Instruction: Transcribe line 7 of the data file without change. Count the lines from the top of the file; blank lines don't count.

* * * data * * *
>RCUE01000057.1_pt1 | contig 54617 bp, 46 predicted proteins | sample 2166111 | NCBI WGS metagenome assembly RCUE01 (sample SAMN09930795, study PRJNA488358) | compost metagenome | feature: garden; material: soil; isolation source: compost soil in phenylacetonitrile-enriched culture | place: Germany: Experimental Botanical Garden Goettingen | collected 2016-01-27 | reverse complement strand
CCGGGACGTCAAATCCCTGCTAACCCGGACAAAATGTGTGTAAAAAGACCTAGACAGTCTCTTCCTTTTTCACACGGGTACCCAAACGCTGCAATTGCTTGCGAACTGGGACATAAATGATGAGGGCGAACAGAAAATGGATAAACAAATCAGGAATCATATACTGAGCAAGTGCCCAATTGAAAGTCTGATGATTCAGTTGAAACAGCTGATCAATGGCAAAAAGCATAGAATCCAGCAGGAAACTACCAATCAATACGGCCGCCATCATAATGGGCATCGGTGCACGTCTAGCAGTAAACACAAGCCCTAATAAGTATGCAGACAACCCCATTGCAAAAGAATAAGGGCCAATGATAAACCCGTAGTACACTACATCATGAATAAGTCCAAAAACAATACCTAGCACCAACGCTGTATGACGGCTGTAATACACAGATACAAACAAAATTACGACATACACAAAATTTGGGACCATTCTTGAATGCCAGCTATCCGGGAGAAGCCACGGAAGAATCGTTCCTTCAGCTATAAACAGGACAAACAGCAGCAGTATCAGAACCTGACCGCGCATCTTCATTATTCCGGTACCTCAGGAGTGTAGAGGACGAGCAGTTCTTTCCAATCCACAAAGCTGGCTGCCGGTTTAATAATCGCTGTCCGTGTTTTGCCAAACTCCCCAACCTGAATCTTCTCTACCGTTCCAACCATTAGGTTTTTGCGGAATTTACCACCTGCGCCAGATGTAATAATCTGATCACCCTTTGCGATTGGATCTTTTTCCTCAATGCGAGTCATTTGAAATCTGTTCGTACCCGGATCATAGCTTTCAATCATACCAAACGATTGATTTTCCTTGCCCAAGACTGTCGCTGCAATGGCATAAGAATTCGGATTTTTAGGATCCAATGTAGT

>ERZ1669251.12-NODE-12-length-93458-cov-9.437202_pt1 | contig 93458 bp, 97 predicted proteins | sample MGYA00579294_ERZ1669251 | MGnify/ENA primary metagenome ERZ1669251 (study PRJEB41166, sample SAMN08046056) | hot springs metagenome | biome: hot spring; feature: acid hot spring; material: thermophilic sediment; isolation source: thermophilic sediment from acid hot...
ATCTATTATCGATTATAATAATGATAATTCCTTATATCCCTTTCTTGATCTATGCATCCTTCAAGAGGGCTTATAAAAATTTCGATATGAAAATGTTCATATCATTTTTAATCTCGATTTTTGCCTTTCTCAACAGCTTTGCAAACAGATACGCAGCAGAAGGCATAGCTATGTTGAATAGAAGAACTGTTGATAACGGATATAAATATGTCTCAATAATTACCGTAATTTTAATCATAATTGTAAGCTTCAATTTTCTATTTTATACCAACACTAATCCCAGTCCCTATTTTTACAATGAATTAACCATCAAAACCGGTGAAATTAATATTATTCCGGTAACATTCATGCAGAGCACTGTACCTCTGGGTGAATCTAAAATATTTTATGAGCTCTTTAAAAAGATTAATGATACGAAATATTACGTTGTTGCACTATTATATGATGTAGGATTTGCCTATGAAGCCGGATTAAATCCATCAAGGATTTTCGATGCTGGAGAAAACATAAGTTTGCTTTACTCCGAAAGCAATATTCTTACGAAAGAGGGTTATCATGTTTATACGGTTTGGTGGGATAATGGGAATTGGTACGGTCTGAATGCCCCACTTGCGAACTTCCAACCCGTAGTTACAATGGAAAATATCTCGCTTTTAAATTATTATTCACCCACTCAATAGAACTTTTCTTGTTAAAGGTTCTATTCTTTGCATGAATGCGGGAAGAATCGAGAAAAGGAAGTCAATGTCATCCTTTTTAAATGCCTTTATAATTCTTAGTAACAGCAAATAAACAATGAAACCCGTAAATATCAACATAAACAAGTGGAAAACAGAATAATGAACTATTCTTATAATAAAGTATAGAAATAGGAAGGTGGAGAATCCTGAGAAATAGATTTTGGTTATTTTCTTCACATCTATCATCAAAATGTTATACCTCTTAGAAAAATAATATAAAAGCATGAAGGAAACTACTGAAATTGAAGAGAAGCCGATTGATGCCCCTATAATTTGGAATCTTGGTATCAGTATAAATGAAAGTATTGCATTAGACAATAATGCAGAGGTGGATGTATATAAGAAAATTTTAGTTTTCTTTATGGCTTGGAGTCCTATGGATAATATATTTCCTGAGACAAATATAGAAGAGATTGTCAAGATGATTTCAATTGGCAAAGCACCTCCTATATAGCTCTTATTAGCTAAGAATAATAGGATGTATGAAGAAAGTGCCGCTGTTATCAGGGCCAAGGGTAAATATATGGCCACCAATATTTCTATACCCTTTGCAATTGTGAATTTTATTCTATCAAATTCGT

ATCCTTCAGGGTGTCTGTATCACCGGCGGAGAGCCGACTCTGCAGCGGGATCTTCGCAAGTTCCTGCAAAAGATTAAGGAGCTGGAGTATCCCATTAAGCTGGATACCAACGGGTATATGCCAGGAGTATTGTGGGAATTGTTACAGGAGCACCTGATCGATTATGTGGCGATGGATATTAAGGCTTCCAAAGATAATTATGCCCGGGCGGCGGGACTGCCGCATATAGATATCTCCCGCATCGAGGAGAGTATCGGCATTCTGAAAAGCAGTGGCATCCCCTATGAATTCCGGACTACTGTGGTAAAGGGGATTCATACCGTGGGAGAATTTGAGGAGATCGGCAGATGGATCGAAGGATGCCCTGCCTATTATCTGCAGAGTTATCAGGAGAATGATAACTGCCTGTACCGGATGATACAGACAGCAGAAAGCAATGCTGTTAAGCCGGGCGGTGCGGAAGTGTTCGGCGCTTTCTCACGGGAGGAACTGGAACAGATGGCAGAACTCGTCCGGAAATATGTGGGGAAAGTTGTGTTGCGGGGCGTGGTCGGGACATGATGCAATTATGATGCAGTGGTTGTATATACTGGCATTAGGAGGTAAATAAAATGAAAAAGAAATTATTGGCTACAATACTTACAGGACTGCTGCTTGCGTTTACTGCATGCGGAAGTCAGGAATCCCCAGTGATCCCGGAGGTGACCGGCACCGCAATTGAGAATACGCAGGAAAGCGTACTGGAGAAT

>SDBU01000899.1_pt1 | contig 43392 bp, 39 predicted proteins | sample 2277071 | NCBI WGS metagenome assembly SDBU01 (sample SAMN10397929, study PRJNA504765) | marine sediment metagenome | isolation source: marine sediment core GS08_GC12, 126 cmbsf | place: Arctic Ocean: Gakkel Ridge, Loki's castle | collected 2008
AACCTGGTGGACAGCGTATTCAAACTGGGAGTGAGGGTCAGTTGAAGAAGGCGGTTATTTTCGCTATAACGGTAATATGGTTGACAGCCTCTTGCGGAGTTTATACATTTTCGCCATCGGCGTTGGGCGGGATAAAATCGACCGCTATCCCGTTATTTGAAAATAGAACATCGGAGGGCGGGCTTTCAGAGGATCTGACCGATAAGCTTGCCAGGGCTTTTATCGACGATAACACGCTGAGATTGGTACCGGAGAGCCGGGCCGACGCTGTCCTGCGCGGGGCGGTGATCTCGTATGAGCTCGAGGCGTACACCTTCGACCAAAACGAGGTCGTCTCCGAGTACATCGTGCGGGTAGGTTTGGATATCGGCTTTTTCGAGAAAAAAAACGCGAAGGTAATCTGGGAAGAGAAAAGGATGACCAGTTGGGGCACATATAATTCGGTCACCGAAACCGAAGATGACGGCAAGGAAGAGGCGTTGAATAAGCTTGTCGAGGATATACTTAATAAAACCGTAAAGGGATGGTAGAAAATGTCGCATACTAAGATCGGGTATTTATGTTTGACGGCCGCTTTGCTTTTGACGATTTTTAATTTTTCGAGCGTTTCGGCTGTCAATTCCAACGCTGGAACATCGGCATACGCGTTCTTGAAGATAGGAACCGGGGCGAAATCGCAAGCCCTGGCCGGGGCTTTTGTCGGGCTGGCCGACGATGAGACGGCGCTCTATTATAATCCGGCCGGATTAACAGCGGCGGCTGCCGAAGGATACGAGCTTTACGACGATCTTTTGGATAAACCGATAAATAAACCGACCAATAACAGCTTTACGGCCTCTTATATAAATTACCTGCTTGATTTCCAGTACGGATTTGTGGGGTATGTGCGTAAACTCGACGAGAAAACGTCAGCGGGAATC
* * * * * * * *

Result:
AACCTGGTGGACAGCGTATTCAAACTGGGAGTGAGGGTCAGTTGAAGAAGGCGGTTATTTTCGCTATAACGGTAATATGGTTGACAGCCTCTTGCGGAGTTTATACATTTTCGCCATCGGCGTTGGGCGGGATAAAATCGACCGCTATCCCGTTATTTGAAAATAGAACATCGGAGGGCGGGCTTTCAGAGGATCTGACCGATAAGCTTGCCAGGGCTTTTATCGACGATAACACGCTGAGATTGGTACCGGAGAGCCGGGCCGACGCTGTCCTGCGCGGGGCGGTGATCTCGTATGAGCTCGAGGCGTACACCTTCGACCAAAACGAGGTCGTCTCCGAGTACATCGTGCGGGTAGGTTTGGATATCGGCTTTTTCGAGAAAAAAAACGCGAAGGTAATCTGGGAAGAGAAAAGGATGACCAGTTGGGGCACATATAATTCGGTCACCGAAACCGAAGATGACGGCAAGGAAGAGGCGTTGAATAAGCTTGTCGAGGATATACTTAATAAAACCGTAAAGGGATGGTAGAAAATGTCGCATACTAAGATCGGGTATTTATGTTTGACGGCCGCTTTGCTTTTGACGATTTTTAATTTTTCGAGCGTTTCGGCTGTCAATTCCAACGCTGGAACATCGGCATACGCGTTCTTGAAGATAGGAACCGGGGCGAAATCGCAAGCCCTGGCCGGGGCTTTTGTCGGGCTGGCCGACGATGAGACGGCGCTCTATTATAATCCGGCCGGATTAACAGCGGCGGCTGCCGAAGGATACGAGCTTTACGACGATCTTTTGGATAAACCGATAAATAAACCGACCAATAACAGCTTTACGGCCTCTTATATAAATTACCTGCTTGATTTCCAGTACGGATTTGTGGGGTATGTGCGTAAACTCGACGAGAAAACGTCAGCGGGAATC